A Glossy Guide to Valletta, Malta


TIM MAGEE recommends where to stay and eat in Malta’s diminutive capital Valletta …

Pop, snap, crackle, then snap, more pop and crackle. Fireworks. At an airport. Not off in the distance but right beside the runway from which I’m leaving Malta. Daytime fireworks at that. The fireworks are hard to see – without sunglasses you can’t separate them from the eye floaters you get when you stare at the sun – and fireworks at an airport don’t seem like a brilliant idea. There are some nervous flyers but anyone who has been here for even a few days is now battle hardened to the pops, crackles and colours of this pyrotechnic-obsessed island.

You’d think Malta would have had enough gunpowder in its history. The island had two sieges that would seem too unrealistic for a fantasy novel. The Grand Siege of 1565 was very grand indeed – there was a Sultan, a Pope, an Emperor, a Barbary Corsair, a Viceroy, hundreds of out of date Medieval Knights, and one Grand Master. And they were just the headline acts. At the end, even people’s heads were used as cannonballs, which seems impractical, and they had named the main city Valletta after the winning leader, the old flash Grand Master.

That battle is one of the bloodiest in history but a much quieter affair than the last siege Malta endured, a siege that some of today’s pensioners can still remember – the heaviest sustained bombing of WWII, all 154 days of it. First came the Italian Air Force and Navy, each as ornate and useful as a chocolate teapot, then shortly after came a summer of living hell from the devil’s own army as Hitler tried to destroy the island and everyone on it.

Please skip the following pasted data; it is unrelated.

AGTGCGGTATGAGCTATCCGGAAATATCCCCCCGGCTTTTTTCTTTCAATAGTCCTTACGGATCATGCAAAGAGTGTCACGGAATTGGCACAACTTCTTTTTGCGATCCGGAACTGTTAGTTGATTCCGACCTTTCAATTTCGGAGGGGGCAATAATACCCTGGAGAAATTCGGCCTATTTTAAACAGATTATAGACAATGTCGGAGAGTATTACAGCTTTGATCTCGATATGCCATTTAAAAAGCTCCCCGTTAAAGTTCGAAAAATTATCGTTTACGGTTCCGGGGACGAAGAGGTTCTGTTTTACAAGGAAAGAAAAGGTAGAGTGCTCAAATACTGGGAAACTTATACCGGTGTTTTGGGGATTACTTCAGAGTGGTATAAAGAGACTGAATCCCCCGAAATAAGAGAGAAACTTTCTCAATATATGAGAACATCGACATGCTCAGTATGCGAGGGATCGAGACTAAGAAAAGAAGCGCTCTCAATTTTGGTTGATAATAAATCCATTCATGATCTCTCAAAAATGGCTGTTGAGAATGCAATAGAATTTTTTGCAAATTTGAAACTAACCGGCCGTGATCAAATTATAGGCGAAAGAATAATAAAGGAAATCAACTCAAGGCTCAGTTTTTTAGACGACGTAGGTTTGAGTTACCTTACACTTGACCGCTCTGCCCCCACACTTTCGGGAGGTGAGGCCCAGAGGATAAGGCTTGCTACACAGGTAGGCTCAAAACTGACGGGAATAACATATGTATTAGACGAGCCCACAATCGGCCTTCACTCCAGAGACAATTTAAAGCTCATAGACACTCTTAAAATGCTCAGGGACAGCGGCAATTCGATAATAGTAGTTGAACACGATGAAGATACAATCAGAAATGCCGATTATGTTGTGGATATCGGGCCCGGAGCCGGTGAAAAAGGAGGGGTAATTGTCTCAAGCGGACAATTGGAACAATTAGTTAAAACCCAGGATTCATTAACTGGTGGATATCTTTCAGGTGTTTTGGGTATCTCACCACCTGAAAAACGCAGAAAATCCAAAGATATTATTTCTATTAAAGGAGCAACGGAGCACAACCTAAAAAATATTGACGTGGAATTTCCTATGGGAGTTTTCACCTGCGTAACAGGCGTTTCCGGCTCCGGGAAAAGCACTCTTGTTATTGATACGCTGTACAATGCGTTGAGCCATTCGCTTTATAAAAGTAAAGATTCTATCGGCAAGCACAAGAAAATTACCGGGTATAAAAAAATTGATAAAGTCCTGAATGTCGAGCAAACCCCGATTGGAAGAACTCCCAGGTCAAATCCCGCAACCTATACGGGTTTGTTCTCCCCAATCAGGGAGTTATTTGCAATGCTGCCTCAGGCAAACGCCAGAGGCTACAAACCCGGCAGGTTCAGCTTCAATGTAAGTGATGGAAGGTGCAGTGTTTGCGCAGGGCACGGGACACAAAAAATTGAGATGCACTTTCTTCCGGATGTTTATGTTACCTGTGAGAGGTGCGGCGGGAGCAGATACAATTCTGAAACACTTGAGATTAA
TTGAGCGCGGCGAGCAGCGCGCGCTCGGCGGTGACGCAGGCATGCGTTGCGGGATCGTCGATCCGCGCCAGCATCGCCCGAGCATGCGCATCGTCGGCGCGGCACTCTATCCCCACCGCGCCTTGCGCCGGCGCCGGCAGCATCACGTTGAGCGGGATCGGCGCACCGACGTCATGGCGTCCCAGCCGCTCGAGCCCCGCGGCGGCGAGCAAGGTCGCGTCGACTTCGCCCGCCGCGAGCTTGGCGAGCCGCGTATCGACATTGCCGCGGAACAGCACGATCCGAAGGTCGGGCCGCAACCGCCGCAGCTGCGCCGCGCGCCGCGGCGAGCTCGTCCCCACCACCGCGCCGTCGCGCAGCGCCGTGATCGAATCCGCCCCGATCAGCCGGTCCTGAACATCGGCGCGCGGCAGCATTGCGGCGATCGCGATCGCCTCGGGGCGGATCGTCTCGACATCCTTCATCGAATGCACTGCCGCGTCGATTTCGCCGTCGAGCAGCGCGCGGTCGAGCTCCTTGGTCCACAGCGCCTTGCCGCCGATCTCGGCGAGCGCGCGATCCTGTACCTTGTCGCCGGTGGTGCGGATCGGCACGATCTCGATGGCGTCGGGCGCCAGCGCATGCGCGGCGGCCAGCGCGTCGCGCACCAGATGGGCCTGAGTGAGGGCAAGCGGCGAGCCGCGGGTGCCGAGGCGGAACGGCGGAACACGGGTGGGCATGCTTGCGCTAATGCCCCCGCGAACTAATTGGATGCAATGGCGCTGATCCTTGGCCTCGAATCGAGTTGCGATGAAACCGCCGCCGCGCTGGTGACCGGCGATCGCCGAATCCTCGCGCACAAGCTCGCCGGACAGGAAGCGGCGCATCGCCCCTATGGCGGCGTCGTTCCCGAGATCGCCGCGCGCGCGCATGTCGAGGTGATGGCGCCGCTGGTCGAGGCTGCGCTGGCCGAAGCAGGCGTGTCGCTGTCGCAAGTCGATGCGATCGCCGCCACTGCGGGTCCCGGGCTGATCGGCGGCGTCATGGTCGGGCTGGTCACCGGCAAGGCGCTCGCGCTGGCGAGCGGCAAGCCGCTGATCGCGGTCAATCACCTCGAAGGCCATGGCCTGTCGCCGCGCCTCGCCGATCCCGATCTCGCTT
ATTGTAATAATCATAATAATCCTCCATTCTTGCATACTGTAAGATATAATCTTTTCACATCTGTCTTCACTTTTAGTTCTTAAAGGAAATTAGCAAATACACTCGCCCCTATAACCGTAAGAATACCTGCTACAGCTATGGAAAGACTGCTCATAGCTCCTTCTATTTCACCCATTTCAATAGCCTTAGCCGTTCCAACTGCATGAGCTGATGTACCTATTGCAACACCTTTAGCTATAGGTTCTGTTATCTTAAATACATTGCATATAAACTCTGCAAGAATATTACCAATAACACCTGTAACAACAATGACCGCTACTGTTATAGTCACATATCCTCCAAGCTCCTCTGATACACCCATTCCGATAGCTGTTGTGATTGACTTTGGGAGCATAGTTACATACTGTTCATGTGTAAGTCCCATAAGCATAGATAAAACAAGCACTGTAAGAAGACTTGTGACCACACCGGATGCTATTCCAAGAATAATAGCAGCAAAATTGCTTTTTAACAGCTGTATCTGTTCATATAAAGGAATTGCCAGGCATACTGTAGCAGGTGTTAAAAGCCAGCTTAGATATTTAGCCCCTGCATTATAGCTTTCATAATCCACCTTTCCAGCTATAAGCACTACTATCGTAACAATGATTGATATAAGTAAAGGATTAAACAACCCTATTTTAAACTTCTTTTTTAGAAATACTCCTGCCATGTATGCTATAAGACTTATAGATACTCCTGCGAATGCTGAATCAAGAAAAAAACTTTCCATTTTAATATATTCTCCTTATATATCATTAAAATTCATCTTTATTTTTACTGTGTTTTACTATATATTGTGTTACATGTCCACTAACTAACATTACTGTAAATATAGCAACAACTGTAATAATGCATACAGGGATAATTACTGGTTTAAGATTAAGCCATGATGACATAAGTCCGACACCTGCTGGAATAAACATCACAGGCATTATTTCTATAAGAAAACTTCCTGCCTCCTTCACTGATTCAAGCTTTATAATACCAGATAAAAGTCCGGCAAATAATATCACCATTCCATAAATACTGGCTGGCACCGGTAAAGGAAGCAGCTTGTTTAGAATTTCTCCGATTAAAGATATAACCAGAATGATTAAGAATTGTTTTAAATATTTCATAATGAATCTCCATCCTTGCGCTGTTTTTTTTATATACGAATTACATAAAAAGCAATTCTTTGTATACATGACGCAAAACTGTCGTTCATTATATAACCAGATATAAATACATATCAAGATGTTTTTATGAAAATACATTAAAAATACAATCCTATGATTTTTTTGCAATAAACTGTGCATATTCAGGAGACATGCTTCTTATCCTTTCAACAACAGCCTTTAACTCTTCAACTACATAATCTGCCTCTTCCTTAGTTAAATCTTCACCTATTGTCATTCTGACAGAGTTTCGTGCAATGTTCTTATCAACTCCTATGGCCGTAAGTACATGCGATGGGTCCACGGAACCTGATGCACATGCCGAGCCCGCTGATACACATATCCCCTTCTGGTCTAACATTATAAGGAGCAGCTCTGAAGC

Equal parts strategic and isolated, Malta has been a big piece in board games for most of Europe’s boys’ wars for thousands of years. It doesn’t wear this lightly. Valletta is an armoured city, handsomely stone clad but one bloody big fort and, history buff or not, that WWII summer defines and shapes both the island and its little capital.

Malta is a three-island republic as near to Sicily as Dublin is to Belfast but unlike anywhere else. Everything about it reads like a cheesy brochure. Bake on the sunniest of Europe’s island nations! Paddle in Comino’s electric Blue Lagoon! Go deep in the Azure Window, one of the Med’s best diving sites! For landlubbers it’s a living history channel that starts with prehistory and mighty megalithic gantija temples and through a warring time tunnel with all the big names – the Phoenicians, Carthaginians, Romans, Vandals, Goths, Normans, Arabs and all the forts, castles, palaces and churches they left behind. Watch the sun set from natural beauties like the Dingli Cliffs or explore Comino’s car-free coves. Wander around Mdina’s religious history or Maltese vineyards and olive oil farms. Hike, bike, rock climb and abseil. Or just sit on your tush on beaches like Ghadira Bay … Not for me though, thanks. Valletta, Malta’s diminutive capital, is where it’s at.